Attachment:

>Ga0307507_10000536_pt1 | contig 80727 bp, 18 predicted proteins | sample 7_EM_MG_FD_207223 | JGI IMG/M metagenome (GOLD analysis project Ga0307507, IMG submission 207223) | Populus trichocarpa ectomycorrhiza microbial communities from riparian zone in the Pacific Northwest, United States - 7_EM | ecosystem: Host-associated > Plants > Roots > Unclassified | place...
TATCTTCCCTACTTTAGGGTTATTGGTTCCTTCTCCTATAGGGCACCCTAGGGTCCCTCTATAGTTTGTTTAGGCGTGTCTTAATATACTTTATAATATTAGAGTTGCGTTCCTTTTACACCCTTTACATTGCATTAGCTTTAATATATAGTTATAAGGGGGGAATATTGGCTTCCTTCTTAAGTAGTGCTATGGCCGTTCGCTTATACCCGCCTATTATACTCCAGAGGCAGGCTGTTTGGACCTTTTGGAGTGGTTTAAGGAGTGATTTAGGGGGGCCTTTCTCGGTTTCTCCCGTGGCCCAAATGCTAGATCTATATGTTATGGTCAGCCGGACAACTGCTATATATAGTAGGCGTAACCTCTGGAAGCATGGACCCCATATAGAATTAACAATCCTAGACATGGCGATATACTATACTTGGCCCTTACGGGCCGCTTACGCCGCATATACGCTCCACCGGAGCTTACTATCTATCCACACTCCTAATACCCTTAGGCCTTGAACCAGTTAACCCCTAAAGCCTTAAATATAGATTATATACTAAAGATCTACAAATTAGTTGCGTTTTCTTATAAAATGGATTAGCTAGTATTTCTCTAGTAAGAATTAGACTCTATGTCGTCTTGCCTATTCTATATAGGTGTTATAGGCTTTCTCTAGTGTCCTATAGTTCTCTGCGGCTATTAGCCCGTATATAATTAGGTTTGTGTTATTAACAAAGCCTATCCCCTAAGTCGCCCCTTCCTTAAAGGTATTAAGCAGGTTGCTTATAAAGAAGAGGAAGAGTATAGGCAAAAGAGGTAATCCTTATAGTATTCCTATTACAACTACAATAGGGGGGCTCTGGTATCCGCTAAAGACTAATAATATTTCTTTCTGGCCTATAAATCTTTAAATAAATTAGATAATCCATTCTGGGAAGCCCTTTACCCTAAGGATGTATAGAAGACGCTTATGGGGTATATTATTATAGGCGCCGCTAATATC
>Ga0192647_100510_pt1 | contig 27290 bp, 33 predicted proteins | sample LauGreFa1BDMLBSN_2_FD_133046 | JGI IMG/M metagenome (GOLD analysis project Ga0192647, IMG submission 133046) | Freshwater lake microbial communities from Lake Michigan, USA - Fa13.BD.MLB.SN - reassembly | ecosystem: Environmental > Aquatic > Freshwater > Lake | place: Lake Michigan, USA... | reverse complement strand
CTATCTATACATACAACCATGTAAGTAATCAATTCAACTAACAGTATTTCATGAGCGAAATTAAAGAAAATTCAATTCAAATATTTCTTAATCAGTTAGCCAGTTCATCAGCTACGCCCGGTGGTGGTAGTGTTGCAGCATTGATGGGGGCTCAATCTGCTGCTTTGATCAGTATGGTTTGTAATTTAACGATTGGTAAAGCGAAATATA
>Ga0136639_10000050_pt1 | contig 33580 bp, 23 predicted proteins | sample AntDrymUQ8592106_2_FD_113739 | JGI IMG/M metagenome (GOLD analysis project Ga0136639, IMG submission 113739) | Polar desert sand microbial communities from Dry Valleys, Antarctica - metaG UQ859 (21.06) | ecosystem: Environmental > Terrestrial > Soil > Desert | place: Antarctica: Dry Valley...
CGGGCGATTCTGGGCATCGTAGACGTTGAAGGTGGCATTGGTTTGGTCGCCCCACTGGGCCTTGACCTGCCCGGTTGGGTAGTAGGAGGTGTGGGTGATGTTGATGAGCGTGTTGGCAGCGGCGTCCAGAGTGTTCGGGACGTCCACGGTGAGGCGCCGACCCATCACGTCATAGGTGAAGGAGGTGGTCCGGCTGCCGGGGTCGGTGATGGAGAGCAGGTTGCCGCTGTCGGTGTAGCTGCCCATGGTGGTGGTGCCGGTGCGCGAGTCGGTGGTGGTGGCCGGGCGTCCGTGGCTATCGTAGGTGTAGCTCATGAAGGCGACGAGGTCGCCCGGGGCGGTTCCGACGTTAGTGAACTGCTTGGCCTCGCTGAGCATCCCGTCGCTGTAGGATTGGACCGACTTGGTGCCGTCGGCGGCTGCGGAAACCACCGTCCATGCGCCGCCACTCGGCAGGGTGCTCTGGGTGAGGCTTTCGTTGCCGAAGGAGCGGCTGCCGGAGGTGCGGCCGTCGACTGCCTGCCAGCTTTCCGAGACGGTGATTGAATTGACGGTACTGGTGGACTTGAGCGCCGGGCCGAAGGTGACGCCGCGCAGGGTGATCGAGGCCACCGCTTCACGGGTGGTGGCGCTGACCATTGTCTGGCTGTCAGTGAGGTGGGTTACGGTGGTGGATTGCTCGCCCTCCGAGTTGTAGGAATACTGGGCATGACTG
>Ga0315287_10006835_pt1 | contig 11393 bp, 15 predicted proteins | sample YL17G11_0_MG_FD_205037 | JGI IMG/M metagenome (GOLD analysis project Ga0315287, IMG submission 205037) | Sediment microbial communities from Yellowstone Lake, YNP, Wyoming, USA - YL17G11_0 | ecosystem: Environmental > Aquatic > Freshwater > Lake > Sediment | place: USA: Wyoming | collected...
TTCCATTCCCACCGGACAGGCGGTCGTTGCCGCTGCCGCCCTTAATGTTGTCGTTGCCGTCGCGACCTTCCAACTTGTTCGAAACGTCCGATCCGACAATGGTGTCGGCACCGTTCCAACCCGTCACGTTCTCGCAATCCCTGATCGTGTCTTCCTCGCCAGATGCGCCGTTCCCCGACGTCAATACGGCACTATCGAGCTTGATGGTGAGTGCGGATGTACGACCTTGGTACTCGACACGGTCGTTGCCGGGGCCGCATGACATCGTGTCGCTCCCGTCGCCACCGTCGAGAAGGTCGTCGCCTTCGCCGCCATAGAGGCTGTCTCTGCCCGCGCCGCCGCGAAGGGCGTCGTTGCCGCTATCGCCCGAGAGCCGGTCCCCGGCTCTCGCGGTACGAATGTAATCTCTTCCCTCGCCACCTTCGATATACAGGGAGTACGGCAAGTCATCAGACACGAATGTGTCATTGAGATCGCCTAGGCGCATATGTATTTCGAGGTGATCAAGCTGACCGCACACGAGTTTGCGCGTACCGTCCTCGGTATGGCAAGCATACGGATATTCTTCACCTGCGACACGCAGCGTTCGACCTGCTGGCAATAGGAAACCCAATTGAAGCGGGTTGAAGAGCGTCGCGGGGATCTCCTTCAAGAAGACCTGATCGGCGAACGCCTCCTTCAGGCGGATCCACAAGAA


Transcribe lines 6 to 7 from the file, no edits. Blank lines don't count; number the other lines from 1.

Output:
CGGGCGATTCTGGGCATCGTAGACGTTGAAGGTGGCATTGGTTTGGTCGCCCCACTGGGCCTTGACCTGCCCGGTTGGGTAGTAGGAGGTGTGGGTGATGTTGATGAGCGTGTTGGCAGCGGCGTCCAGAGTGTTCGGGACGTCCACGGTGAGGCGCCGACCCATCACGTCATAGGTGAAGGAGGTGGTCCGGCTGCCGGGGTCGGTGATGGAGAGCAGGTTGCCGCTGTCGGTGTAGCTGCCCATGGTGGTGGTGCCGGTGCGCGAGTCGGTGGTGGTGGCCGGGCGTCCGTGGCTATCGTAGGTGTAGCTCATGAAGGCGACGAGGTCGCCCGGGGCGGTTCCGACGTTAGTGAACTGCTTGGCCTCGCTGAGCATCCCGTCGCTGTAGGATTGGACCGACTTGGTGCCGTCGGCGGCTGCGGAAACCACCGTCCATGCGCCGCCACTCGGCAGGGTGCTCTGGGTGAGGCTTTCGTTGCCGAAGGAGCGGCTGCCGGAGGTGCGGCCGTCGACTGCCTGCCAGCTTTCCGAGACGGTGATTGAATTGACGGTACTGGTGGACTTGAGCGCCGGGCCGAAGGTGACGCCGCGCAGGGTGATCGAGGCCACCGCTTCACGGGTGGTGGCGCTGACCATTGTCTGGCTGTCAGTGAGGTGGGTTACGGTGGTGGATTGCTCGCCCTCCGAGTTGTAGGAATACTGGGCATGACTG
>Ga0315287_10006835_pt1 | contig 11393 bp, 15 predicted proteins | sample YL17G11_0_MG_FD_205037 | JGI IMG/M metagenome (GOLD analysis project Ga0315287, IMG submission 205037) | Sediment microbial communities from Yellowstone Lake, YNP, Wyoming, USA - YL17G11_0 | ecosystem: Environmental > Aquatic > Freshwater > Lake > Sediment | place: USA: Wyoming | collected...